Golden Rules to create a Passionate Workforce

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TTM associates Article

 Golden rules to create a passionate workforce

Passion is the secret ingredient for success at any level. It’s the base for having a successful relationship with a significant other, it is a main motive for many people to go the gym and exercise, it is the energy that drives others to perform hard assignments, sometimes hard enough that we see impossible… but with passion it becomes possible! Take this secret ingredient and put it in the work environment and you will see your employees performing in ways you have never imagined possible, you will find them happy, motivated and fulfilled at their jobs, isn’t that such a wonderful status to be at?

As business leaders, we have responsibilities towards our employees, and one of these responsibilities is to create a passionate work environment, a culture that helps employees grow and support the growth of your organizations.We are listing here the top 6 behaviours that you need to demonstrate as a business leader if you wish to create a passionate work environment for your employees.



Appreciate, embrace and celebrate diversity:

Great cultures are built on a diversity of background, experience, and interests. These differences generate energy, which is critical to any organization.


Communicate with passion:

Fertile culture is one that recognizes when things don’t work and adjusts to rectify the problem. Additionally, people need to feel safe and empowered to speak freely without fear of repercussion. The art of communication tends to put the stress on talking, but listening is equally important. Great cultures grow around people who listen, not just to each other or to their clients and stakeholders. It’s also important to listen to what’s happening outside your walls. What is the market saying? What is the zeitgeist?

What developments, trends, and calamities are going on? So, asking the right question is a key.


Use positive energy in voice, words and body language:

People want to be around those who make them feel better about themselves. Employees with positive attitudes tend to be more productive employees because they always see the opportunity associated with every challenge. Things are seldom as bad as you think they are: research shows that only eight percent of the things we worry about are worth being concerned about.


Encourage, support and help:

Employees find interaction and communication with and attention from senior and executive managers to be motivational. In a recent study by Towers Watson, the Global Workforce Study, which included nearly 90,000 workers from 18 countries, it was found that the role of senior managers in generating employee discretionary effort exceeded that of immediate supervisors.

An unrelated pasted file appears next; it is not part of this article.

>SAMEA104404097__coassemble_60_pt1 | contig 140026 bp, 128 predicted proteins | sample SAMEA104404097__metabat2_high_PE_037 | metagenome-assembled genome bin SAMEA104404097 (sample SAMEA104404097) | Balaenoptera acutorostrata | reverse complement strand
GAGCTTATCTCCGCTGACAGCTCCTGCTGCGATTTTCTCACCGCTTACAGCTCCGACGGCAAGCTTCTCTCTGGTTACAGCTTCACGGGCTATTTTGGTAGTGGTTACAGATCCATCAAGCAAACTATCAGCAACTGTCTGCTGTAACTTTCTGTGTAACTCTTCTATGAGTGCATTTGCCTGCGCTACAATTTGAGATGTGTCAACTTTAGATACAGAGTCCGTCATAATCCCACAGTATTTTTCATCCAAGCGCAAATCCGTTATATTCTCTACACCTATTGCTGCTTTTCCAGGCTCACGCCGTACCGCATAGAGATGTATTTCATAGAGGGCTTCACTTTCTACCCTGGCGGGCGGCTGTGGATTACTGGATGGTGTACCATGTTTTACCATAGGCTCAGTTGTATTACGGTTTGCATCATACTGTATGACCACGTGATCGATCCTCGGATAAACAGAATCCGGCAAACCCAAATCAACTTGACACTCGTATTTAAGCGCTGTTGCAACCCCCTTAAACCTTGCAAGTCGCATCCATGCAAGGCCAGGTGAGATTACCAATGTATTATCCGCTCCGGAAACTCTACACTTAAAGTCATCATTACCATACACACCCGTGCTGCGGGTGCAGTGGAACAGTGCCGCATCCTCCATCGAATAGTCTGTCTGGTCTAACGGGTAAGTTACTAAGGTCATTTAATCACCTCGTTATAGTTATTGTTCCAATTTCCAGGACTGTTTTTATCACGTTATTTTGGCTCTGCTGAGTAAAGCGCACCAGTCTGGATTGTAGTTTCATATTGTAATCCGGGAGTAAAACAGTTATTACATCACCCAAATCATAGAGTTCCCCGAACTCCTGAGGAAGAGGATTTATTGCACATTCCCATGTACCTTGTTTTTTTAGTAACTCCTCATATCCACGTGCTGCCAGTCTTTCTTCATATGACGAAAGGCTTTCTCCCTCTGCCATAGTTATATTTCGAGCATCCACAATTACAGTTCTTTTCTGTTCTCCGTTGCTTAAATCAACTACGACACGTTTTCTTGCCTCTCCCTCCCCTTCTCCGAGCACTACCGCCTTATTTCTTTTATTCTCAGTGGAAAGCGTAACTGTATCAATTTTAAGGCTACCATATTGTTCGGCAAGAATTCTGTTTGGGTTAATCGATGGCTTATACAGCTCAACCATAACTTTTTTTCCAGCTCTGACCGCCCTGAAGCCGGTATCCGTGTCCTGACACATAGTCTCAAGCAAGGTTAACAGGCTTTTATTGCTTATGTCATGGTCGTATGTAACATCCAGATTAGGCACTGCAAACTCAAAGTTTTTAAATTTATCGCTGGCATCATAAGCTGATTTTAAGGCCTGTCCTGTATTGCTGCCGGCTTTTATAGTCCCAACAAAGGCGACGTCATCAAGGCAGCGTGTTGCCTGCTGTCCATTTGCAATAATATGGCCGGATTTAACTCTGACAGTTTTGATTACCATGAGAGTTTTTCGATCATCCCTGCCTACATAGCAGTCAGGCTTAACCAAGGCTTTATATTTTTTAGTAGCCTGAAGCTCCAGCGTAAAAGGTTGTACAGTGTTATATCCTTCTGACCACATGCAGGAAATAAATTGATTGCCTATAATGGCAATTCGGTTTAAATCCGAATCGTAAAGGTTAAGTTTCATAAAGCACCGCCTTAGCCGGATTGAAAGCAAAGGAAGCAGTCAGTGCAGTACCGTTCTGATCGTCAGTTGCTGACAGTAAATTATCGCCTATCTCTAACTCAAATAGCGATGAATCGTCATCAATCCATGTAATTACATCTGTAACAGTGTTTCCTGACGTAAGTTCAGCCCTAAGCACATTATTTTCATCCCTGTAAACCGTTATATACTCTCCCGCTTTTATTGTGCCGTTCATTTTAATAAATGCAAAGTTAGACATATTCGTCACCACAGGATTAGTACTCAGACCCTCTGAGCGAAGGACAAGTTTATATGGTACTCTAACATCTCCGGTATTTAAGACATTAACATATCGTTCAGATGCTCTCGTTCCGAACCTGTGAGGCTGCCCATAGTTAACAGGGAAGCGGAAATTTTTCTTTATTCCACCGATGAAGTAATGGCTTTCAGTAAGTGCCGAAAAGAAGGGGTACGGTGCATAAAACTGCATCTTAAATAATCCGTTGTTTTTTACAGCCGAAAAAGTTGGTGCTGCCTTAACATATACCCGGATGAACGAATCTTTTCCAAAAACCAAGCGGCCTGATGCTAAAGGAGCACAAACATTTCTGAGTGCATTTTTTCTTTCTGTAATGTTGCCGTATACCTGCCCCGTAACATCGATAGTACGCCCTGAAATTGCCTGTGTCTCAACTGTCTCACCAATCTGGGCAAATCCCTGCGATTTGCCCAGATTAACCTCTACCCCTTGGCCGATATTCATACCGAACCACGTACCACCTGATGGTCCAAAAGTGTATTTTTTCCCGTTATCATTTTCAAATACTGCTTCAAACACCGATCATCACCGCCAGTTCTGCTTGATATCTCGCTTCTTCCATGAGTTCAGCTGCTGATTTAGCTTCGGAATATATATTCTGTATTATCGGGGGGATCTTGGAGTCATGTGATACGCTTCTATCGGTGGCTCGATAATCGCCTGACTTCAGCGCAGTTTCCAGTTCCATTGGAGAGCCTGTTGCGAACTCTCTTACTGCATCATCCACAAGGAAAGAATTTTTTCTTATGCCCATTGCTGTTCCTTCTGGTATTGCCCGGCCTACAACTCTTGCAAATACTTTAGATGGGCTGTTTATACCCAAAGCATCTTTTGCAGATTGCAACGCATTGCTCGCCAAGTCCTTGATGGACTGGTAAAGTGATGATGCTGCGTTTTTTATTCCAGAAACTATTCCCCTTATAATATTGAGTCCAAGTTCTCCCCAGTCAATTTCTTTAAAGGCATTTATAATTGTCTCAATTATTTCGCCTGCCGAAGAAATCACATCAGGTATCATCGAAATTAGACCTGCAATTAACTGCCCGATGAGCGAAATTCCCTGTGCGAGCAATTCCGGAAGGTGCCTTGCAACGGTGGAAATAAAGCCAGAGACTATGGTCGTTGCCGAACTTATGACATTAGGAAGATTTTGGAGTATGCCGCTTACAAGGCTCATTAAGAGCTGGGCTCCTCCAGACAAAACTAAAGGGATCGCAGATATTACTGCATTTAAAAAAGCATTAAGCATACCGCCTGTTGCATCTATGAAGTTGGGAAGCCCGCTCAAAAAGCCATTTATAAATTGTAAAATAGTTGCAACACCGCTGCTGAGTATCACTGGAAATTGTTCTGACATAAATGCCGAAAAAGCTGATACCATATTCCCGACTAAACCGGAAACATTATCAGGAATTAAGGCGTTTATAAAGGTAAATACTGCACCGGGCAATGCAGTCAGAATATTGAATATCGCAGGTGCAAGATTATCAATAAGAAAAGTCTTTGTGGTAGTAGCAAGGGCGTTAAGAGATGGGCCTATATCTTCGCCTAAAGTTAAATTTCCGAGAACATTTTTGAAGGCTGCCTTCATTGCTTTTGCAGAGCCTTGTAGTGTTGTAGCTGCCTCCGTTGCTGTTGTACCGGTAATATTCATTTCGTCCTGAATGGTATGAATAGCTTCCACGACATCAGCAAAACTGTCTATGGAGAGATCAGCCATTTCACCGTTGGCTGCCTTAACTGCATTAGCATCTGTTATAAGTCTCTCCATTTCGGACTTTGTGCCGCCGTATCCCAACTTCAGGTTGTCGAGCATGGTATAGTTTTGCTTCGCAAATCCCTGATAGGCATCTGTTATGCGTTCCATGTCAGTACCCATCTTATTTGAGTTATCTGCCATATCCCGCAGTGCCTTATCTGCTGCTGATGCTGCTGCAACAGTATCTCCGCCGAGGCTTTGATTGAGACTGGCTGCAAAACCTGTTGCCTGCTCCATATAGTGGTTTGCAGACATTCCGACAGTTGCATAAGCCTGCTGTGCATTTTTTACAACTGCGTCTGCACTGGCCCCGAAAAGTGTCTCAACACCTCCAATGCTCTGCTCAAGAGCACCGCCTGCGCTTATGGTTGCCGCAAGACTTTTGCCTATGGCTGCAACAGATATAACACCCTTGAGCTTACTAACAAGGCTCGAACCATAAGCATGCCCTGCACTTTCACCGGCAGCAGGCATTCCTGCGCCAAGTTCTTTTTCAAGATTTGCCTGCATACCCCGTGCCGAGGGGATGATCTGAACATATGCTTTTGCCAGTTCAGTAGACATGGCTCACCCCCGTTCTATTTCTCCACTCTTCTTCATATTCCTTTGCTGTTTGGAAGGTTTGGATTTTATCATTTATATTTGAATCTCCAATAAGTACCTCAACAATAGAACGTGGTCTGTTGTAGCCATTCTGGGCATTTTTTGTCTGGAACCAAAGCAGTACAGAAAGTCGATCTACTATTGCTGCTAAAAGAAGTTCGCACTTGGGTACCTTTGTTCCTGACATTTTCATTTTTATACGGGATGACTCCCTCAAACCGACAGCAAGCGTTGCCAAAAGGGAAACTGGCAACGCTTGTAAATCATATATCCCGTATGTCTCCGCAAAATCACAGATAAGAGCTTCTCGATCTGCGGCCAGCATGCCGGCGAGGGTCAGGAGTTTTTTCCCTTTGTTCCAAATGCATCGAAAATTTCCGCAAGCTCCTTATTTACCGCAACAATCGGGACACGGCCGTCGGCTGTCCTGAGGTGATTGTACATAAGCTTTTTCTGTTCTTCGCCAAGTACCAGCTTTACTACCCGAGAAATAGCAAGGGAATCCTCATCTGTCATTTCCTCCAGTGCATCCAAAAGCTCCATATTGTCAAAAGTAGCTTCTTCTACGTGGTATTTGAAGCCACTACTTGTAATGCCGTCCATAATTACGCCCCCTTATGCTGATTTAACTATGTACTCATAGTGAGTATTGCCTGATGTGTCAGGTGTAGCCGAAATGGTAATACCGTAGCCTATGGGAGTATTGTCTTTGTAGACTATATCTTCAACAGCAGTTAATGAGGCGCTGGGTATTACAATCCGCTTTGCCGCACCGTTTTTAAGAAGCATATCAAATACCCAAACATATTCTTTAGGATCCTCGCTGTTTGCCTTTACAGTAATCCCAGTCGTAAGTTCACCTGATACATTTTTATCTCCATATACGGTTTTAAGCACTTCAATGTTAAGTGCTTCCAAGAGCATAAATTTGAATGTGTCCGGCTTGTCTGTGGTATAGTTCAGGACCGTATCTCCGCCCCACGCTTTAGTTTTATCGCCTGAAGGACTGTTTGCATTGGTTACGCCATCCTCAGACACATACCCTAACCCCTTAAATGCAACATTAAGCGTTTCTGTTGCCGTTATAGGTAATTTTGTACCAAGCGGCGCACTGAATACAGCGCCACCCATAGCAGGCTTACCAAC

Inspire and motivate:

We know that stacking any worker’s plate too high with unexpected challenges can hinder that person’s motivation and performance. Yet allowing employees to get too comfortable can work to their detriment as well. Both DeLuca and Besmertnik challenge their workers to innovate and excel beyond their potential as a way to keep things spry in the workplace. Motivation doesn’t have to take the form of a cash incentive, either. “Having some sense of autonomy is one of the things that drives employee satisfaction,” Besmertnik says.

“There’s nothing more motivating than having success at what you are doing, that feeling of accomplishment and being pushed in a healthy kind of way.”


Create Trust Culture:

Many experts agree that trust is perhaps the most important element of a harmonious, synergistic and efficient work environment. Organizations that have trust among employees are usually successful; those that don’t frequently are not.To build trust in the workforce, it all starts at the very top; since trustfulness – and trustworthiness – can exist only if top management sets the example, and then builds that example into every department and unit. Trust building is relationship building. If you don’t build trust, you don’t build relationships.No trust–no relationship; limited trust–limited relationship; strong trust–strong relationship. To learn more about this interesting topic, please read our full article: Golden Rules to Create a Difference Through a Passionate Workforce.

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To learn more about this interesting topic, please read our full article: Golden Rules to Create a Difference Through a Passionate Workforce
Read more about Behavioural Leadership and Passion and about how TTM associates is developing passionate behaviours in clients’ teams and individuals.